With the advent of a new riding season, I required a replacement for my three and a half year-old Cortech Solution waterproof road boots. Over the last six months, the waterproofing of the boots has become dubious. The harder the rain, the more water works it's way past the seals. Lately, "hard rain" has become a broad category. Often, I'd climb off the bike at work and squelch my way down the hall to my office, doomed to wander the corridors in wet socks for the day.
To be fair, the Cortech's have seen nearly 50K miles of on-cycle use. If I'm riding, I spend the day in my boots, strolling around the office. While on tour, I hike short trails in them, provided my right ankle can take the strain. The bottoms of the no-slip rubber soles have been worn smooth. Fine white stress lines web the outer leather shells, and the soft, inner material, known as K-315, has degraded to a hard, flat panel, like walking on a piece of balsa wood. Small chunks of K-315 occasionally attach themselves to my socks for a free ride through the house.
Like saying farewell to an old friend, I have a hard time discarding something as comfortable as an aging pair of boots. Seems to me, the longer I utilize a boot, the more hospitable an environment they prove to be for my feet. In fact, the Cortech's haven't made it to the trash yet. Visitors to our house discover them sitting neatly by the door, leaning against the Alpinestar Web Gore-tex boots I purchased to replace them. Why replace them? There are two areas that just seem to make the world a brighter place when they're dry. The first is my testicles, and running a close second, I appreciate toasty lower digits. There's nothing quite like the sensation of water slowly soaking into socks, like milk supersaturating cereal left too long uneaten in the bowl.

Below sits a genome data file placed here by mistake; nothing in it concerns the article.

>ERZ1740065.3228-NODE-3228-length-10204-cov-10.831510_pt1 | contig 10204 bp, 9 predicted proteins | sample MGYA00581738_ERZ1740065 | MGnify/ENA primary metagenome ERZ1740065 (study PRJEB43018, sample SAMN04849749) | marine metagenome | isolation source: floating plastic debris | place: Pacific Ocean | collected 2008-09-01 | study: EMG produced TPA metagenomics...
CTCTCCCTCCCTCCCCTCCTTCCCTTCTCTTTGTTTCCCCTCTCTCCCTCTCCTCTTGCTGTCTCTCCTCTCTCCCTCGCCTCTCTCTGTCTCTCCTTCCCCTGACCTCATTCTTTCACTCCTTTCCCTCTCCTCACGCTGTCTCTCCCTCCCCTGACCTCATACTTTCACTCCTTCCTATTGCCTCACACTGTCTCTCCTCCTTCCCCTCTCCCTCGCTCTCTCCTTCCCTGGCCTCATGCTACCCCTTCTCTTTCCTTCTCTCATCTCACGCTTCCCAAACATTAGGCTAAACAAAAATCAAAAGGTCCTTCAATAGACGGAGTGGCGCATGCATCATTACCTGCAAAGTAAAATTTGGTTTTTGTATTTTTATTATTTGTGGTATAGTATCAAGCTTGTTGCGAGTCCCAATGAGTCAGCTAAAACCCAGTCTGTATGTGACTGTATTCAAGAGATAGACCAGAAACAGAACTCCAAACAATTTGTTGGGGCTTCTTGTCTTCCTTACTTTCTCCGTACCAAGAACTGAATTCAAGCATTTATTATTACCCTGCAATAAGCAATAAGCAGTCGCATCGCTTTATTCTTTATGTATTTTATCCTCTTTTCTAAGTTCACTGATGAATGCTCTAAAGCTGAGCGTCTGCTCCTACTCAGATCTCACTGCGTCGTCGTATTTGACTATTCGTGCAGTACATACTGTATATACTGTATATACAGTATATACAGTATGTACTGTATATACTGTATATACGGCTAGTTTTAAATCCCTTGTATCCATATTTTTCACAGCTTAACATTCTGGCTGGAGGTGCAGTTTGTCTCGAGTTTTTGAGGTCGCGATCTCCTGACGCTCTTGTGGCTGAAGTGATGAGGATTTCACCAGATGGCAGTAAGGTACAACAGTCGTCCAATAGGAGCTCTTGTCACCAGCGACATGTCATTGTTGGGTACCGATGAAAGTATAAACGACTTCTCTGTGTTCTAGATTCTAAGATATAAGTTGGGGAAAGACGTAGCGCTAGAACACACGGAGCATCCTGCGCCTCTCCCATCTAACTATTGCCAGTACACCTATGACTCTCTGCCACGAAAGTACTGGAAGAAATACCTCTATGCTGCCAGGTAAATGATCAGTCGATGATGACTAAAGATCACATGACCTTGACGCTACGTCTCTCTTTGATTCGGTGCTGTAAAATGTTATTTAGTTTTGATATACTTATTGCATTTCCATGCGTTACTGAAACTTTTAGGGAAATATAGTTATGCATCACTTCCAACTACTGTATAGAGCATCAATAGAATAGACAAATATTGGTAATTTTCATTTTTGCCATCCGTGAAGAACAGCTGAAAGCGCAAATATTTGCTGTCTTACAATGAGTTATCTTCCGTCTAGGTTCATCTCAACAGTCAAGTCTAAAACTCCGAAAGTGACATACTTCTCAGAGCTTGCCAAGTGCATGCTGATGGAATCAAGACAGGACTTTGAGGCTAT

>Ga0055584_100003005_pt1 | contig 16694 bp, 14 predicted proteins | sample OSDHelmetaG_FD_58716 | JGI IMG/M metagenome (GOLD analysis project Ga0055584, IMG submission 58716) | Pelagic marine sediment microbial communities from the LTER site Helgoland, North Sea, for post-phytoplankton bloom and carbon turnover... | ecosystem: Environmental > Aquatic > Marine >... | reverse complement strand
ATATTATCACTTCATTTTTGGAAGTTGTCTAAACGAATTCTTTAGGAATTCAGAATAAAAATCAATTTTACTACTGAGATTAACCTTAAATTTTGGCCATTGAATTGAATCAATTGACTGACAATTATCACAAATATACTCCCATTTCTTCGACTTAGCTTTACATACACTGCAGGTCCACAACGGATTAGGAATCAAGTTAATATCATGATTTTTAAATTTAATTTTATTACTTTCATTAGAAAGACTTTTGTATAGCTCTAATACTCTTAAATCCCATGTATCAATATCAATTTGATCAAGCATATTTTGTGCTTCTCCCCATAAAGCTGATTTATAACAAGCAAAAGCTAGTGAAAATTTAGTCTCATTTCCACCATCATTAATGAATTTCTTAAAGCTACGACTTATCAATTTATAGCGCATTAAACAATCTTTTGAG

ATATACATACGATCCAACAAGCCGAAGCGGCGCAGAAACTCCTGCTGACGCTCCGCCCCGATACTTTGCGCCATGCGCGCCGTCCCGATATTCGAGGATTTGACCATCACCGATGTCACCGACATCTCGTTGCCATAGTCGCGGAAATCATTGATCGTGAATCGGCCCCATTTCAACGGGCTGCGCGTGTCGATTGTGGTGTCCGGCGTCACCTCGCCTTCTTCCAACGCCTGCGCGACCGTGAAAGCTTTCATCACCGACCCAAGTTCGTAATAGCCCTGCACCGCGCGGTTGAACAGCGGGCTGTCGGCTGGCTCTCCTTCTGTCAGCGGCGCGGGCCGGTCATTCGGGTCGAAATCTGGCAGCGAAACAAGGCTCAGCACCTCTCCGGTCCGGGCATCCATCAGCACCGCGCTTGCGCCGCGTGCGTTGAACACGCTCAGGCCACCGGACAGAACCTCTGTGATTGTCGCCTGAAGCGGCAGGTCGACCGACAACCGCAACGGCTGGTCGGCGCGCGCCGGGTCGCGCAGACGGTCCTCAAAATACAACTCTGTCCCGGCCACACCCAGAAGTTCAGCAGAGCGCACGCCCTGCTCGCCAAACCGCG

When shopping for replacements, several factors play a role in my choice for the next pair. Waterproofing is a must. No squish, squish. While I'm not interested in winning a fashion show by any means, boots with style add a little flair to any motorcyclist's ensemble. Basic black remains a static choice with me. Then there's the practical things to consider. Dry boots mean dry feet which keeps feet healthy, especially between those lower digits I mentioned earlier. Nothing like intolerable athelete's foot to cause problems at 70+ mph. The Alpinestars have hard armor on both sides of the ankle and the shin. The Cortechs do not, which is the main reason influencing my decision, comfortable and reliable though they may be, not to purchase a second pair. I evaluate not only the motorcycle with the dawn of the spring season, but the effectiveness of the gear I use as well.
After shelling out the cash, I slide into my new boots for the ride home and stuff the Cortechs into the saddle bags. I grimace a little as I walk out of the store. The Alpinestars are a little stiff. "Don't worry," the salesmen calls after me, "they'll break in after a while. There's nothing like a pair of Italian leather boots. After a while, they'll be as comfortable as an old pair of tennis shoes."
Oh yes, Italian; I think my new boots and I are going to become old friends.